Public notices bill is criticized by papers

Posted Monday, Mar. 18, 2013  comments  Print Reprints

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AUSTIN -- State Rep. Jonathan Stickland confronted opposition from the Texas newspaper industry Monday as a House committee heard testimony on his bill allowing government entities to post public notices on Internet Websites instead of newspapers.

Stickland, a Bedford Republican, told members of the House Technology Committee that his bill would enable cities, counties and subdivisions to save taxpayer money and reach a far greater audience on the Internet at a time when print newspapers are losing circulation.

"Eventually, this bill is going to happen," Stickland said.

"Everybody knows that it's just a question of whether it's now or later. I'm convinced that it's now."

The public notice requirement has been in force for decades, constituting a source of revenue for newspapers.

But newspaper executives who testified against Stickland's bill said the public notices constitutes only a small share of advertising revenue and warned that the bill would remove an independent third party from disseminating important information to the public.

"To me, this is the fox watching the hen house," said Shane Fitzgerald, vice president and editor of the Corpus Christi Caller-Times, questioning the concept of governments' "putting public notices on their own sites."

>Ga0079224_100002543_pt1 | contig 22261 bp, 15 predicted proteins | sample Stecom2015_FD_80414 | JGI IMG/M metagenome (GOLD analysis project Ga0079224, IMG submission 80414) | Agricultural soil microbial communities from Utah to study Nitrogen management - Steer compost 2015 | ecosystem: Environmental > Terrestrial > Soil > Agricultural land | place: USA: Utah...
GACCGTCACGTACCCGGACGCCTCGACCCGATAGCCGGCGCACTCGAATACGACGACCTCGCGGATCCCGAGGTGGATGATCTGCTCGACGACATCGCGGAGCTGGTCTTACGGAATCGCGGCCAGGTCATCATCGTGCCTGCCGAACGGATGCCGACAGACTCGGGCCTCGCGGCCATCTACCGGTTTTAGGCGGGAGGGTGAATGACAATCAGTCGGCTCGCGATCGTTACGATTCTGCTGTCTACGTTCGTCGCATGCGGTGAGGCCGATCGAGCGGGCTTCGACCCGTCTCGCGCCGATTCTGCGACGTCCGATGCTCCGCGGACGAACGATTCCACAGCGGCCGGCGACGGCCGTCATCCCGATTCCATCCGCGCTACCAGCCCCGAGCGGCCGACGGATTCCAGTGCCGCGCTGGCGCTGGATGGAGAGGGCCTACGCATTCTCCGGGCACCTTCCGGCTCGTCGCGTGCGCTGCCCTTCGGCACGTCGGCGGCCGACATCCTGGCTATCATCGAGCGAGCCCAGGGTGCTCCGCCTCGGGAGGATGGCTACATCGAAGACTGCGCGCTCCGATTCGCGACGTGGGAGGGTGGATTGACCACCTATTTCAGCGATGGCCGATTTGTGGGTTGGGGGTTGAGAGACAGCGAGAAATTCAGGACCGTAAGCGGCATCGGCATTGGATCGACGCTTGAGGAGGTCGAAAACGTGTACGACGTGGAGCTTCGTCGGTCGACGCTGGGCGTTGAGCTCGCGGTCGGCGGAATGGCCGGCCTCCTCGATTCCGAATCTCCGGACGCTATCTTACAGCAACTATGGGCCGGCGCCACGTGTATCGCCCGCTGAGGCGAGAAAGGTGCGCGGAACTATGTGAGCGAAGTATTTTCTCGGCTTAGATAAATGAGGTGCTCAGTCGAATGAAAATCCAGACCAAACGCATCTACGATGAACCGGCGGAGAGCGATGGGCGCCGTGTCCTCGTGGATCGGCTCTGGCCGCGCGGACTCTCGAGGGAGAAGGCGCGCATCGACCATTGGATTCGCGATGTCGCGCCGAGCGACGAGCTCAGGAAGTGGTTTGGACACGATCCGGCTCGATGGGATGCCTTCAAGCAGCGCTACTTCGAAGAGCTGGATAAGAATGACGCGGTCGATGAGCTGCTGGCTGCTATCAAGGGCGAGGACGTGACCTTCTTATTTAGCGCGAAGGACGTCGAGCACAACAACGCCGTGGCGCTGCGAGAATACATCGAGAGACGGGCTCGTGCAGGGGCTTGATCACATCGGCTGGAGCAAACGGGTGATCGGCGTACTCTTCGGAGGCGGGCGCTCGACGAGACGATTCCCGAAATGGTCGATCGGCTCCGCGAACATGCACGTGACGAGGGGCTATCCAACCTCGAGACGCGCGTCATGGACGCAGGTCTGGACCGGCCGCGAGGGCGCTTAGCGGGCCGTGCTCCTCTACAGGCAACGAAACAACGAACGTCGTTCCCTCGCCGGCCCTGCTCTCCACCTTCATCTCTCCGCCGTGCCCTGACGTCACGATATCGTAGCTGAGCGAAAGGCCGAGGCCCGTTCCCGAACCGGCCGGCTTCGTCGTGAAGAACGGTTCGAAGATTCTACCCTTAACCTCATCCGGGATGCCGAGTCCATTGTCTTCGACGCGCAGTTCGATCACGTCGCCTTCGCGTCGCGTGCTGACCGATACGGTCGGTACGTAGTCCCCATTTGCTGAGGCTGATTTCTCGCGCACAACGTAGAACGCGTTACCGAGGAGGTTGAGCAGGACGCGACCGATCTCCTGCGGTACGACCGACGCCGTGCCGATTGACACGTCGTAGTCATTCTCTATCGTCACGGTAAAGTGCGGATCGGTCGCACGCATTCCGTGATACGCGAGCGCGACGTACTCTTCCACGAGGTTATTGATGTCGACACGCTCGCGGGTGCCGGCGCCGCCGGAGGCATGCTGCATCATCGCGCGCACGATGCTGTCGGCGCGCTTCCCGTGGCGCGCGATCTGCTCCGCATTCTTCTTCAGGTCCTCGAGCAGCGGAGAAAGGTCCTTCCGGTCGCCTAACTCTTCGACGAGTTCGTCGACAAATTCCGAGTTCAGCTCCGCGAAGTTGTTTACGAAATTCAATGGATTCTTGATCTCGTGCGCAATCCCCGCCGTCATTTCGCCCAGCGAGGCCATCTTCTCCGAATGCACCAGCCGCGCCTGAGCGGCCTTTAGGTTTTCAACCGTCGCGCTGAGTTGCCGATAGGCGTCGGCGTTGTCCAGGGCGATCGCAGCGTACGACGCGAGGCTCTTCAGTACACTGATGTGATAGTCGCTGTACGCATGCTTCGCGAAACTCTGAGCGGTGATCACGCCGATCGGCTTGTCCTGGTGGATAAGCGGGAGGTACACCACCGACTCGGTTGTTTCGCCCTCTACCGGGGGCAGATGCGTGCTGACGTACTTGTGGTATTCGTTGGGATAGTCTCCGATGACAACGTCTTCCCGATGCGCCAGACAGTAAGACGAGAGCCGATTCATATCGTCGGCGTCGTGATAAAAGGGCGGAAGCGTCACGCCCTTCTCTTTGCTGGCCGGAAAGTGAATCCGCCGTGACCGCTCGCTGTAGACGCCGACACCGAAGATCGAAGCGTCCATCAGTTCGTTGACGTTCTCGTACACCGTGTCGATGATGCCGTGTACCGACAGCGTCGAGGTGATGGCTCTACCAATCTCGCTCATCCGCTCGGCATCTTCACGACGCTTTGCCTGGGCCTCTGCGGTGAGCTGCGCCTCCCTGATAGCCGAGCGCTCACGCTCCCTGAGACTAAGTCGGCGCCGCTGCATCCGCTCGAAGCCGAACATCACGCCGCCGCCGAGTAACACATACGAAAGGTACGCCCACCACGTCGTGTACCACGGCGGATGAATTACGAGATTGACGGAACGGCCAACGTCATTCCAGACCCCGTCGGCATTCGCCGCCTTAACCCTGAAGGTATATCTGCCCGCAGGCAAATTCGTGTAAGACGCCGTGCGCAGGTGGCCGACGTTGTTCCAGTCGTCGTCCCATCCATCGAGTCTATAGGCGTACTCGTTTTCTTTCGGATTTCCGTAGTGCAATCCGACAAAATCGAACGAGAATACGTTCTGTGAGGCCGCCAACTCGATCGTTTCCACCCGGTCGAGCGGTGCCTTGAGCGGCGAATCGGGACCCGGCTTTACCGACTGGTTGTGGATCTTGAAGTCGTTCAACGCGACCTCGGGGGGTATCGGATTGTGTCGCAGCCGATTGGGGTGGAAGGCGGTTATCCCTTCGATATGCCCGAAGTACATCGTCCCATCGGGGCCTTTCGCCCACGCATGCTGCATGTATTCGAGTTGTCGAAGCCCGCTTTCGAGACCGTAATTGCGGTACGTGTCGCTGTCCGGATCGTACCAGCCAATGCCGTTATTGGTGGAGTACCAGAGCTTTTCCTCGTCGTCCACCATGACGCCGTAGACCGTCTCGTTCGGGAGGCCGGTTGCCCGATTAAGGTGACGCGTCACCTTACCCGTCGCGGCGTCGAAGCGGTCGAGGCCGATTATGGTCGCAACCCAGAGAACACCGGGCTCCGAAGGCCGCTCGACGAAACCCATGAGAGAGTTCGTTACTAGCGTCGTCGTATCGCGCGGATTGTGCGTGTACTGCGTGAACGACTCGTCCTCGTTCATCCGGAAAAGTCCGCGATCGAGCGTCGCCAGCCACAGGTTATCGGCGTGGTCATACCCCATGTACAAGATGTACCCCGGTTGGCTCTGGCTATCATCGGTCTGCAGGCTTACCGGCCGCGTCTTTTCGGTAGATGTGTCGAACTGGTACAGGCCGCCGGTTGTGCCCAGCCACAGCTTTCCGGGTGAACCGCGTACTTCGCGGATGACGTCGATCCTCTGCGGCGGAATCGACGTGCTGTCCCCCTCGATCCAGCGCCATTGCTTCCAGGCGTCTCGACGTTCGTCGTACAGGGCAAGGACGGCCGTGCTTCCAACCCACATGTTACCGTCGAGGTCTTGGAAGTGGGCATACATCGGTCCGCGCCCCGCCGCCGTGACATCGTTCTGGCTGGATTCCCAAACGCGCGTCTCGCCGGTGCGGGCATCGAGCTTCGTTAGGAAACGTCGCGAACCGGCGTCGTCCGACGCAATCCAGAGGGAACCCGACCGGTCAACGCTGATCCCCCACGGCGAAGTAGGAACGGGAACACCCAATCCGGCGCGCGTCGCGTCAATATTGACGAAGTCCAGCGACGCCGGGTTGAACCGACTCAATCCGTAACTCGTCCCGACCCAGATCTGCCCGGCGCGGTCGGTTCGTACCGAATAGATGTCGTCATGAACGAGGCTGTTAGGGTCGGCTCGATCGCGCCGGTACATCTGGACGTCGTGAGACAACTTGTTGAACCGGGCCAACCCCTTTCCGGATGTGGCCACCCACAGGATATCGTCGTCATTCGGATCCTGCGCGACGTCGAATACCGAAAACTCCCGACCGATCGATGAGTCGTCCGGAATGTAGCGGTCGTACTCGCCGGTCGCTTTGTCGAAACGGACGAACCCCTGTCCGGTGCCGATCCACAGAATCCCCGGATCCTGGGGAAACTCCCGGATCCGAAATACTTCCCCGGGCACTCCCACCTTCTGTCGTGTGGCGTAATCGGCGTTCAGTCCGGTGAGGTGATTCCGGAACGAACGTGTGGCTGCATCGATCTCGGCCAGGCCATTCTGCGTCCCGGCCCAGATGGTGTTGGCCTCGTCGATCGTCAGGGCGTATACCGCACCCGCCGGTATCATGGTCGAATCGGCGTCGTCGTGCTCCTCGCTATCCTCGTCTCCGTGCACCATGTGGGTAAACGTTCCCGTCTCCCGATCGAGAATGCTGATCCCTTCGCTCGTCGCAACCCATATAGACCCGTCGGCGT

Texas law requires governments to post public notices in newspapers, a mandate that Stickland and numerous government entities say is both costly and unnecessary in the digital age. Tarrant County Judge Glen Whitley, who supports the bill, says it costs about $50,000 a year to comply with the requirement, an amount that Stickland said can quickly add up when multiplied across the state.

Stickland said the requirement now hits taxpayers twice since government entities use taxpayer money to pay for the notices and citizens have to buy a newspaper to read the information. He also disputed newspapers' argument that they are fully independent, pointing out, for example, that newspapers typically endorse candidates during political races.

"For anyone to suggest that newspapers are a third-party impartial source, I think is disingenuous," said the Tarrant County lawmaker.

James Quintero of the Texas Public Policy Foundation, a free-enterprise think tank in Austin, supported the bill, saying, "We don't think newspapers are the best medium for communication anymore."

But several newspaper executives vigorously disputed that argument, contending that, while print circulation is declining, newspapers' combined print and digital reach far surpasses that of government Websites.

Jim Moser of Brenham, chairman of the legislative advisory committee for the Texas Press Association, said that newspapers have a national combined daily readership of 105 million, comparable to the 108 million who watched this year's Super Bowl.

"Newspaper readership far exceeds that of any other medium," he said.

Dave Montgomery is the Star-Telegram's Austin Bureau chief, 512-739-4471

Twitter: @daveymontgomery

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